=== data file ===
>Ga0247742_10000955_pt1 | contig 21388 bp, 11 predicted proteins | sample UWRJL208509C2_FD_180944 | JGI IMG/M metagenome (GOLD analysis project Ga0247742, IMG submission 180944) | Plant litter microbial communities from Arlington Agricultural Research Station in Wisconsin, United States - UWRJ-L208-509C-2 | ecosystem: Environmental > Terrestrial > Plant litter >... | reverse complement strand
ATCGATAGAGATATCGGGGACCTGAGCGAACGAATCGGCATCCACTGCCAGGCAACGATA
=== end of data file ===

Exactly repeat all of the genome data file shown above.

>Ga0247742_10000955_pt1 | contig 21388 bp, 11 predicted proteins | sample UWRJL208509C2_FD_180944 | JGI IMG/M metagenome (GOLD analysis project Ga0247742, IMG submission 180944) | Plant litter microbial communities from Arlington Agricultural Research Station in Wisconsin, United States - UWRJ-L208-509C-2 | ecosystem: Environmental > Terrestrial > Plant litter >... | reverse complement strand
ATCGATAGAGATATCGGGGACCTGAGCGAACGAATCGGCATCCACTGCCAGGCAACGATA